Movies - TV
Being In
The Wire Writers' Room
Was Like Watching A Title Fight
By ANYA STANLEY
“The Wire” creator David Simon learned to write episodic TV during his tenure on "Homicide: Life on the Street," a series based on his book detailing his time embedded in the Baltimore Police Department's homicide unit. Realism was a priority when Simon built his writing team for “The Wire,” so he brought on Ed Burns, the lead detective in the wiretap case that Simon covered in ‘84 for the Baltimore Sun.
As collaborators on Burns was the push to Simon's pull when it came to plot direction. The result was combative, but it yielded rewards. Often they'd get into the macro as well as the micro, allowing a minor plot point to swell into deliberation over Baltimore's political system.
Season 2 staff writer Rafael Alvarez told The Guardian, “In one meeting, David and Ed went at it, over something I don't recall, for more than an hour-and-a-half, with the rest of us watching like it was Ali v Frazier." The pair had a contentious partnership regarding storytelling and accuracy while they both angled for narrative purchase.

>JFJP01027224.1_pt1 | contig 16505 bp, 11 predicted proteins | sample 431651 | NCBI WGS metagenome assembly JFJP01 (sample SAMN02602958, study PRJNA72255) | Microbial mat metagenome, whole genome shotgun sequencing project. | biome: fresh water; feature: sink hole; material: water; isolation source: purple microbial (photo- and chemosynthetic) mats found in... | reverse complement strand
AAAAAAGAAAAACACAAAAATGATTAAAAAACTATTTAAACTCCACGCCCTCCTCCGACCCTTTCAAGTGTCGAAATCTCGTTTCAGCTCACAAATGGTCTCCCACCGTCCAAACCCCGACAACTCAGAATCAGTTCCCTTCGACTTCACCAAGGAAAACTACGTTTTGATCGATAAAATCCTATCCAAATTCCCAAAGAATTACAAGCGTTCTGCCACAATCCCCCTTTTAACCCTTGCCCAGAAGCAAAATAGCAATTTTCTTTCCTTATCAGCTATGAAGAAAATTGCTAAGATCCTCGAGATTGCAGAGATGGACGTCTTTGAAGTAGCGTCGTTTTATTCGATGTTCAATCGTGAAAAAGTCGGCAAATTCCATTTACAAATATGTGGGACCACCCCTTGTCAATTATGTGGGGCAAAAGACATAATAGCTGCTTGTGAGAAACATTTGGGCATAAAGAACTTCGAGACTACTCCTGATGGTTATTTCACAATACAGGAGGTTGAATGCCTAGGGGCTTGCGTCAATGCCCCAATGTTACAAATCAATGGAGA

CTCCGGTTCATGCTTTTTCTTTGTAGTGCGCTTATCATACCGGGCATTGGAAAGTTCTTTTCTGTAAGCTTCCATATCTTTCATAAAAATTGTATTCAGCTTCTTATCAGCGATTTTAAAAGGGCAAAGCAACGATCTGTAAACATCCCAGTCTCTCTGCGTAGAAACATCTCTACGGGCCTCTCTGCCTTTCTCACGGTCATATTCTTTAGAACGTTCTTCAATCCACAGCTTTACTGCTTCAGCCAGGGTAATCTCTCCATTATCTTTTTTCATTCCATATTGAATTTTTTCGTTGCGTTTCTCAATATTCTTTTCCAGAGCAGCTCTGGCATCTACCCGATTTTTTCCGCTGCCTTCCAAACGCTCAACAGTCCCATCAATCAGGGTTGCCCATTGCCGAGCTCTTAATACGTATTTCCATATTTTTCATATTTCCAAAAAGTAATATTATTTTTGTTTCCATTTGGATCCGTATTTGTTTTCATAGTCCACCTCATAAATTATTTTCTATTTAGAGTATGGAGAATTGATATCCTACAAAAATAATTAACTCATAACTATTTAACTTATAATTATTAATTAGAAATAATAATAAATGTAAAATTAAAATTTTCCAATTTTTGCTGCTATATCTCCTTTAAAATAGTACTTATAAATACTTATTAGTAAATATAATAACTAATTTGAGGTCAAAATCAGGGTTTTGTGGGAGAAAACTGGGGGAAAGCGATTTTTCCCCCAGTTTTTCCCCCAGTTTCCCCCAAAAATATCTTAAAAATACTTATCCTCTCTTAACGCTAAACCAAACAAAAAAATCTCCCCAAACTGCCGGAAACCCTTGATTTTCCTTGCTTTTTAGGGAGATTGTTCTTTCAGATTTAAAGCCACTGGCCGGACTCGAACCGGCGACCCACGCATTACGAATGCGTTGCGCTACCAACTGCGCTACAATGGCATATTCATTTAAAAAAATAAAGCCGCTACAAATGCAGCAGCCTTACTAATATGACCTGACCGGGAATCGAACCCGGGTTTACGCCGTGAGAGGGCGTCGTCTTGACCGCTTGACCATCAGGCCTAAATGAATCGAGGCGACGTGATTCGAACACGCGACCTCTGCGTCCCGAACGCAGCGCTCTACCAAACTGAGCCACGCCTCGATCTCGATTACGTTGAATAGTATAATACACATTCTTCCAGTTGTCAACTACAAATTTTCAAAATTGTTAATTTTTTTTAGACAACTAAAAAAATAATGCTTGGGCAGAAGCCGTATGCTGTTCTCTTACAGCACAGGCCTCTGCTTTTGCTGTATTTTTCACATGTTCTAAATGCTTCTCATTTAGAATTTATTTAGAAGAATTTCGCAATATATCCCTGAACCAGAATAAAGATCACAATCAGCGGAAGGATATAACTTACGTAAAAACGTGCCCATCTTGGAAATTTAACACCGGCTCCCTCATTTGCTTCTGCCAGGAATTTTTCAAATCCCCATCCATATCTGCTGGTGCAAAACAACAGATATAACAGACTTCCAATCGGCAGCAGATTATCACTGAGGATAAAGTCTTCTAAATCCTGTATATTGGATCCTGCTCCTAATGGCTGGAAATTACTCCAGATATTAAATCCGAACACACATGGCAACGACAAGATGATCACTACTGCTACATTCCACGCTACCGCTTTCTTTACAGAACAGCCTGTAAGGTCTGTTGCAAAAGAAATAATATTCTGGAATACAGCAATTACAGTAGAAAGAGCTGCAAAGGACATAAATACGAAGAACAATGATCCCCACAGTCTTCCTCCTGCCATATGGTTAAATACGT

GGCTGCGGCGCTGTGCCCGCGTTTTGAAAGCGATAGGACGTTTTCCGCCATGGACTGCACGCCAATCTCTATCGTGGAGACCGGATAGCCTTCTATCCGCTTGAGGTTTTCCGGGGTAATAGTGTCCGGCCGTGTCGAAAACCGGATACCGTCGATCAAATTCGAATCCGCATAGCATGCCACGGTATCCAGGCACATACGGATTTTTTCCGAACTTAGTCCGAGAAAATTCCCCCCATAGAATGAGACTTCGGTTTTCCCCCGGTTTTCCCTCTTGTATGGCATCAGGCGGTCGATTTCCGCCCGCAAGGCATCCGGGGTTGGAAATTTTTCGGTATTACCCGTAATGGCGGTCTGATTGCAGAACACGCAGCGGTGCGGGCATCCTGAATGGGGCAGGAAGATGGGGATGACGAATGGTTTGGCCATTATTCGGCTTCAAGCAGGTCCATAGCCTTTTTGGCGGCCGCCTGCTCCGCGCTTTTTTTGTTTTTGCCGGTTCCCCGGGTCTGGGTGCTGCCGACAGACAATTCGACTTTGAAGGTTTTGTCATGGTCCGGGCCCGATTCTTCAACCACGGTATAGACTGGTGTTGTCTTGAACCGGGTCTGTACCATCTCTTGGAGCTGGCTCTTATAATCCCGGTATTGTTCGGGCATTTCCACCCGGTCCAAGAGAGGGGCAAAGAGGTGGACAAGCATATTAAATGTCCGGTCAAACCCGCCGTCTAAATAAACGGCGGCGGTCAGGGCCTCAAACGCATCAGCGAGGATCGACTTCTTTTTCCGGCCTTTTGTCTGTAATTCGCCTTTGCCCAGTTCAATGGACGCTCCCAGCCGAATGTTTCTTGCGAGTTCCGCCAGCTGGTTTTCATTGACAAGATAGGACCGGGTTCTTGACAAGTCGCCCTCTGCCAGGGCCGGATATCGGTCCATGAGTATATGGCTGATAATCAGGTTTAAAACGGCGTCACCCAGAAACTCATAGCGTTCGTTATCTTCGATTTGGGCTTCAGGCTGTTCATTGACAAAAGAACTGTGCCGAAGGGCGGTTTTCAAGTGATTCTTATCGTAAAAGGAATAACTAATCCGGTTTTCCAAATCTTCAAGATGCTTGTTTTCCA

And the show was better for it. The writhing relationship between art and truth provided ample room for mythos to enter into the show because its characters echoed the real-life cops, robbers, and addicts Burns and Simon came to know on the beat. This ensured that the characters contained hesitations and multitudes that gave them more depth than their fictional crime show predecessors.